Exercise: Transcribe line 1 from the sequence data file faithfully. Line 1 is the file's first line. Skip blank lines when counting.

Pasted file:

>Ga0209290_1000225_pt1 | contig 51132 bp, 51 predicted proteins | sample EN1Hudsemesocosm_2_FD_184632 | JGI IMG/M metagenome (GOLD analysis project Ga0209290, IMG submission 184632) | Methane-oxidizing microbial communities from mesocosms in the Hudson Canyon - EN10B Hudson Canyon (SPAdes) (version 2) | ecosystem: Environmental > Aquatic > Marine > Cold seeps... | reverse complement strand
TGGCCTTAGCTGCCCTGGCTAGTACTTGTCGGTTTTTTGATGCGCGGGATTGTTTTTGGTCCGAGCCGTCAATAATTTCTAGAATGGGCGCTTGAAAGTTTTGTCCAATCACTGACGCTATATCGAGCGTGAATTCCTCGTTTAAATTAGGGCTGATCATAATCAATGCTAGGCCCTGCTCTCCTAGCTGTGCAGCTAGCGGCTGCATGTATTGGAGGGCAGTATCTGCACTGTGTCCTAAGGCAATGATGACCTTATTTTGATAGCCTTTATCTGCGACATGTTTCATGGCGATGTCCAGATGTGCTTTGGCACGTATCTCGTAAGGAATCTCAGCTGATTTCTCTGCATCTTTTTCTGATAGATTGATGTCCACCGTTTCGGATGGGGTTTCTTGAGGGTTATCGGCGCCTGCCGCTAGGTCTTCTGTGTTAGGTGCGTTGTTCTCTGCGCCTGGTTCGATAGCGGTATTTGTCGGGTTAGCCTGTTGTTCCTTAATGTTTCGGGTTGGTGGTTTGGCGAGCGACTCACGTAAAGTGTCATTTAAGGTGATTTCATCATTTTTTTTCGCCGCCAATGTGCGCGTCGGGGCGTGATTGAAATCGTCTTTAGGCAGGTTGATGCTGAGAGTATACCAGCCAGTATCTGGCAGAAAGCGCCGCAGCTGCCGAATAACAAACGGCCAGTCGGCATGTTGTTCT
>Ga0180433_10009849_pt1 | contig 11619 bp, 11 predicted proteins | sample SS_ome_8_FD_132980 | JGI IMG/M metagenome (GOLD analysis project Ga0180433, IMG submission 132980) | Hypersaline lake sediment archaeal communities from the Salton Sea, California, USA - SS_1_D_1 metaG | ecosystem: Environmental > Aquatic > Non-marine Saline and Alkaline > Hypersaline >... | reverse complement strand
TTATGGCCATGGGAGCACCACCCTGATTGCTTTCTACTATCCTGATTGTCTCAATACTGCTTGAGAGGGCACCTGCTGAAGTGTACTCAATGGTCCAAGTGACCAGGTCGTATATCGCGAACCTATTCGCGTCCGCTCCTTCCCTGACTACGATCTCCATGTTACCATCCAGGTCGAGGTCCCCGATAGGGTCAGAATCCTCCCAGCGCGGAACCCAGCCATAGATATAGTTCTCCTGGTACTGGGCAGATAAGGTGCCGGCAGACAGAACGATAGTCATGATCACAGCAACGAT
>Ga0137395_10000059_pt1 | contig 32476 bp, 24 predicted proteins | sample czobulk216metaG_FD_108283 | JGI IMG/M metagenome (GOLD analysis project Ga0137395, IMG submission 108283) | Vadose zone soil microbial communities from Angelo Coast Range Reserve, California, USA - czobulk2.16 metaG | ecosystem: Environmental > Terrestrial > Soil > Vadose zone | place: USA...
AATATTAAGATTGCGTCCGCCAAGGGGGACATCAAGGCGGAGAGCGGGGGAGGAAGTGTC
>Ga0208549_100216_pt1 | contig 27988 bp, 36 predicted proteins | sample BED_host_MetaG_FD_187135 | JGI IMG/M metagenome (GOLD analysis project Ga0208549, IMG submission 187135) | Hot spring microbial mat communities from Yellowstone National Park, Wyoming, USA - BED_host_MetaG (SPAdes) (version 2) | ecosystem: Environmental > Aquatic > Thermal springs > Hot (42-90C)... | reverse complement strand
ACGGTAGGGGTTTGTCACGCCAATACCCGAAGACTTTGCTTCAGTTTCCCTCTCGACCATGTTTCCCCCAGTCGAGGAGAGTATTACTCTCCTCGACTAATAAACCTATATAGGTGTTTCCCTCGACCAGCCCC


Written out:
>Ga0209290_1000225_pt1 | contig 51132 bp, 51 predicted proteins | sample EN1Hudsemesocosm_2_FD_184632 | JGI IMG/M metagenome (GOLD analysis project Ga0209290, IMG submission 184632) | Methane-oxidizing microbial communities from mesocosms in the Hudson Canyon - EN10B Hudson Canyon (SPAdes) (version 2) | ecosystem: Environmental > Aquatic > Marine > Cold seeps... | reverse complement strand